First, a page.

Different message, same kungfu.
I feel it is apt to leverage the (Singaporean) nationalist discourse (it is not entirely innocent any way) to focus on how different people and communities can co-exist. It requires the hard work of different stakeholders - an odd bunch of heterogeneous and/or overlapping communities able to agree to coexist and help one another; plus an active and supportive government willing to create and sustain more platforms for dialogue and all.
It doesn't work if the success of a collective is determined by the discrediting or invisibilisation of some communities.
Invoking more nationalist rhetoric - why must the Singapore story be written with omissions any way?
Coming back to the "us and them" mentality - between communities, between people and government - I feel some of the time and resources used to fortify the borders of indoctrination within a community, can be allocated to reaching out to others, or allocated to co-building platforms for stronger, constructive dialogue (NOT CONVERSION).
Speaking of conversion, if you still think homosexual people can convert your children, or that homosexuality is something you can learn and thus "unlearn" and discard, fuck you la.
Why give sexuality the same status as religious ideology? Well, I see it as the construction of an enemy or "devil" - it needs to have animalistic tendencies and a long penis, culturally recognised traits associated with all things evil.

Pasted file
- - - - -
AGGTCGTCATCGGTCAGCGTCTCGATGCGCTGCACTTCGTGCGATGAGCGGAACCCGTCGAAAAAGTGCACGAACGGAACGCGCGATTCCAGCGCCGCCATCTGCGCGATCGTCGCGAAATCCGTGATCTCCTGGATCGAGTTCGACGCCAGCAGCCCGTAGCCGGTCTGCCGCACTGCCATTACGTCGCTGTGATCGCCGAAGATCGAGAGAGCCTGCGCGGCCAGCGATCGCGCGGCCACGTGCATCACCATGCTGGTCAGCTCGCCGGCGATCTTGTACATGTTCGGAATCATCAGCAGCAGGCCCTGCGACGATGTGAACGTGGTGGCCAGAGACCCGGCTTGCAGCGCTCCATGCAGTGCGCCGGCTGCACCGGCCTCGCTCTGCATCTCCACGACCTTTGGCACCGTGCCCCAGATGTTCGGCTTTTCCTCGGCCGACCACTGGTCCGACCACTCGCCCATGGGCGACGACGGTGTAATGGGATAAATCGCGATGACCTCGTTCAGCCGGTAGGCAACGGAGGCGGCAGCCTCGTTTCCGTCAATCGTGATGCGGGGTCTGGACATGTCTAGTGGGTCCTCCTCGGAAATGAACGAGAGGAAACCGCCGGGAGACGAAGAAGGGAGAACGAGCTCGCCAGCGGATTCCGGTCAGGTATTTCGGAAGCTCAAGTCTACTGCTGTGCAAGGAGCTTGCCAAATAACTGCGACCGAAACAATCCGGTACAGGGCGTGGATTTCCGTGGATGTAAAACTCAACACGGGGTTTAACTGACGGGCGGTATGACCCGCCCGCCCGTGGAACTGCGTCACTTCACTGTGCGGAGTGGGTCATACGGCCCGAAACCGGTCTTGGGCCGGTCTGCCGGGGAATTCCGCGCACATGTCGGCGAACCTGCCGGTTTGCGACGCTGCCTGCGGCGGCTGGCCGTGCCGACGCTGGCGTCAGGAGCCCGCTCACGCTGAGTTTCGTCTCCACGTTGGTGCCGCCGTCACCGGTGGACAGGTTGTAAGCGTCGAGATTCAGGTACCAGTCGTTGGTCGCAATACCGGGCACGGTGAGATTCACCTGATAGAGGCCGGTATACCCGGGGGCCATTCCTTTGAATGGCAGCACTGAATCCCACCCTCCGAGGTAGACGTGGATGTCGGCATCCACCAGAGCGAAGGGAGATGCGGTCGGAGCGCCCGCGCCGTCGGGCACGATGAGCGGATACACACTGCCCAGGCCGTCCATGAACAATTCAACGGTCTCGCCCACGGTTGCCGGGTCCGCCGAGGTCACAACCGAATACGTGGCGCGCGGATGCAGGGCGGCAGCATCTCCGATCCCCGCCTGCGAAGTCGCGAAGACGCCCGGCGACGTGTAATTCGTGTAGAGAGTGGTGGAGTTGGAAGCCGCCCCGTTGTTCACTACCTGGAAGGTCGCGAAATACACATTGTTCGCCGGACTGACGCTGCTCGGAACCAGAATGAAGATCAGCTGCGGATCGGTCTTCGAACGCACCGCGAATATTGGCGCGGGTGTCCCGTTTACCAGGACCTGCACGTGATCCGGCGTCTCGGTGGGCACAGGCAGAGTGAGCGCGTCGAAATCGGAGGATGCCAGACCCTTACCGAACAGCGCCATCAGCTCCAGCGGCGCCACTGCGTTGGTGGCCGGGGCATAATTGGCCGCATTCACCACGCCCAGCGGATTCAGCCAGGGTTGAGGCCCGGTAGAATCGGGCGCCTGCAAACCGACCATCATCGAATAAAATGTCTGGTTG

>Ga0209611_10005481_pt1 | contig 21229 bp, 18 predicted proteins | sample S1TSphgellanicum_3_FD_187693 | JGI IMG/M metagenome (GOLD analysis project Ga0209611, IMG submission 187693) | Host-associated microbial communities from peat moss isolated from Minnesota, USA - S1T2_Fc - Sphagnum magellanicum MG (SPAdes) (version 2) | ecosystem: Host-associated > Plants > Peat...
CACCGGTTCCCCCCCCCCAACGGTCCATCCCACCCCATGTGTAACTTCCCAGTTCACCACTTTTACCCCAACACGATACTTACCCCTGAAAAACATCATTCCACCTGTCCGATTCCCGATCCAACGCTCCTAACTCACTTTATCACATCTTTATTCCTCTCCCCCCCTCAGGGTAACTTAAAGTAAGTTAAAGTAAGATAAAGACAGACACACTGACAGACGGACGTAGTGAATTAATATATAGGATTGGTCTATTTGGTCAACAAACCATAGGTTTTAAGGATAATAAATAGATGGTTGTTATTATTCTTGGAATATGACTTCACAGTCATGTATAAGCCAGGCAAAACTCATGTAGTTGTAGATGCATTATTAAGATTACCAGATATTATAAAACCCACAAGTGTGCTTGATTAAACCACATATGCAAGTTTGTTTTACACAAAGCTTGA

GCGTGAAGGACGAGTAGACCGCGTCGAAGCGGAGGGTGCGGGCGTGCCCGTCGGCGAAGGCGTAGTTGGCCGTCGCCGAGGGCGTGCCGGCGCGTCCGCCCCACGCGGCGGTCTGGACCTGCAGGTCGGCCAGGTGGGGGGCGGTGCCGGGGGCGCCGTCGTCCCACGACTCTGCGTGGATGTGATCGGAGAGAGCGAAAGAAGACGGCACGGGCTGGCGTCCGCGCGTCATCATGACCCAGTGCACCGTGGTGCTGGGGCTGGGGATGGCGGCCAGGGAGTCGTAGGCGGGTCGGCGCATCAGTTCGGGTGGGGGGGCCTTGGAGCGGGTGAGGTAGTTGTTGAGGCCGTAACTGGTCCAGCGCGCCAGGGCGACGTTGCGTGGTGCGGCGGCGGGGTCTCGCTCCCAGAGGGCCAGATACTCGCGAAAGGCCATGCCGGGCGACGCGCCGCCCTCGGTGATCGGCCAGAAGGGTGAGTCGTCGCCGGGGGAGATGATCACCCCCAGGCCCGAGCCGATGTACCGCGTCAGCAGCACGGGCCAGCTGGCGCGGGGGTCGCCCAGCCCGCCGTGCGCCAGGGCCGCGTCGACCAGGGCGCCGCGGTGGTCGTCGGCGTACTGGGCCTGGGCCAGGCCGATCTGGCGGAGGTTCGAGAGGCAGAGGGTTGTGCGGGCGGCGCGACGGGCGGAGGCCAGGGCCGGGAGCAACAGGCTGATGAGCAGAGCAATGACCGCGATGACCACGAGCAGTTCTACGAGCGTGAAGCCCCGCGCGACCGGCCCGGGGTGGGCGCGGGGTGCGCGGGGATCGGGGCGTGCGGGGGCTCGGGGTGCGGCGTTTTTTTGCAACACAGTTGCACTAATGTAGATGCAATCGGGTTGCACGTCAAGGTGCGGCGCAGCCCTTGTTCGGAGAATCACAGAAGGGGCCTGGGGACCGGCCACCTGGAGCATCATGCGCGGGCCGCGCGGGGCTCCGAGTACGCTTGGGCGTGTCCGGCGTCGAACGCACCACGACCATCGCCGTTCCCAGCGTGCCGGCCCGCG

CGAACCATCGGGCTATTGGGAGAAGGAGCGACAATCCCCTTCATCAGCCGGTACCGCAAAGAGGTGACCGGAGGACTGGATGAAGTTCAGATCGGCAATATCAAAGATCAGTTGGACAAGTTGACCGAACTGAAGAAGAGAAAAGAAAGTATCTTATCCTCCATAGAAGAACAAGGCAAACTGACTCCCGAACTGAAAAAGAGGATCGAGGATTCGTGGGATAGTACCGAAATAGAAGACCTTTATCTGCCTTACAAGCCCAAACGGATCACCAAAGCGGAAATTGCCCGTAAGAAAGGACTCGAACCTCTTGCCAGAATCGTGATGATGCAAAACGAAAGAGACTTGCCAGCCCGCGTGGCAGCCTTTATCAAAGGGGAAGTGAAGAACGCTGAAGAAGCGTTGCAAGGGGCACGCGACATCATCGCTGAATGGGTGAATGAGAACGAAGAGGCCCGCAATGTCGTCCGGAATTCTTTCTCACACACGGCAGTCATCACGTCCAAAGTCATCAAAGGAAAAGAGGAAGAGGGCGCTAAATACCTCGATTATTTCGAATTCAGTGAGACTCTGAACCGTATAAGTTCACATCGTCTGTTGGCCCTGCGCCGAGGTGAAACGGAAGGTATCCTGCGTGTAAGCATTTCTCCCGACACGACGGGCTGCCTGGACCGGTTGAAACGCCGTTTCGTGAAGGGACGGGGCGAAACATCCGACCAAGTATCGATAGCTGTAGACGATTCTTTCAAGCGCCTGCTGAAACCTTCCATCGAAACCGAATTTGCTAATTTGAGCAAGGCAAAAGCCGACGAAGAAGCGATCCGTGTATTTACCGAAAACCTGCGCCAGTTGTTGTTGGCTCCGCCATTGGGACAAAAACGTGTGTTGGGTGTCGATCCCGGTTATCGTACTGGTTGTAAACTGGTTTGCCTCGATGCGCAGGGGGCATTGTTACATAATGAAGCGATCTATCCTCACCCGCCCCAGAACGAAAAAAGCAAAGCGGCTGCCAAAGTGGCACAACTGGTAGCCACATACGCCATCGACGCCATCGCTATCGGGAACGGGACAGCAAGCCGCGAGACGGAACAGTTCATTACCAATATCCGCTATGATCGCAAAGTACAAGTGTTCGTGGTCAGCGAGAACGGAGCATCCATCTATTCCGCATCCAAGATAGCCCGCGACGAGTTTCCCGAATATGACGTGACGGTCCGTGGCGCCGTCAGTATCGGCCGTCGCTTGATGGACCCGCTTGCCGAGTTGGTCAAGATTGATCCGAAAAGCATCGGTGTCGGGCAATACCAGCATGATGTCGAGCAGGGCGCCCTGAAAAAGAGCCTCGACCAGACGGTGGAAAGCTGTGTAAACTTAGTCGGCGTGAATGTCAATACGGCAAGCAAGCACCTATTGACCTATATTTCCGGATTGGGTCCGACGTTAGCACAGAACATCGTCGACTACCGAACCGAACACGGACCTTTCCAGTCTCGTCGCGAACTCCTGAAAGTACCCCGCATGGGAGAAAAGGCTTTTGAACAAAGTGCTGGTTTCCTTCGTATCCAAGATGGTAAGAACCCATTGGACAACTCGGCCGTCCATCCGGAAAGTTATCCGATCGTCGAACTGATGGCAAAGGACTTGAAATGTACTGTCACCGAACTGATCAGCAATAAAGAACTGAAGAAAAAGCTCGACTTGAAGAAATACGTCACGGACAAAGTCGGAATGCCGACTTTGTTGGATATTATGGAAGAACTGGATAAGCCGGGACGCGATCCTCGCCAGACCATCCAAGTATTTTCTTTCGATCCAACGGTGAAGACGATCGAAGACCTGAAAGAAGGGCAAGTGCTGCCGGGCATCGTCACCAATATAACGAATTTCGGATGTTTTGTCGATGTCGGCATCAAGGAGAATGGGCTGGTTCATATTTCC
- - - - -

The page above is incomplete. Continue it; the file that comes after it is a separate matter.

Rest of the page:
To make people in your community recognise an "enemy", you have to 'zeng' the "enemy", like how Ah Bengs will add random accessories to their cars to make them look sporty and impressive and to show they don't have short penises, even though it is, in some cases, an extension of their masculinity.
Homosexuality, along with many other "ills", is something you have to make up as the antithesis of everything good that you believe in, every set of values you subscribe to. It doesn't cause it, but does exacerbates harmful mistruths and stereotypes of homosexuality being associated with sin, (un)nature, disease and other stuff you never want your children to be (which may include being unable to ascend the socio-economic ladder).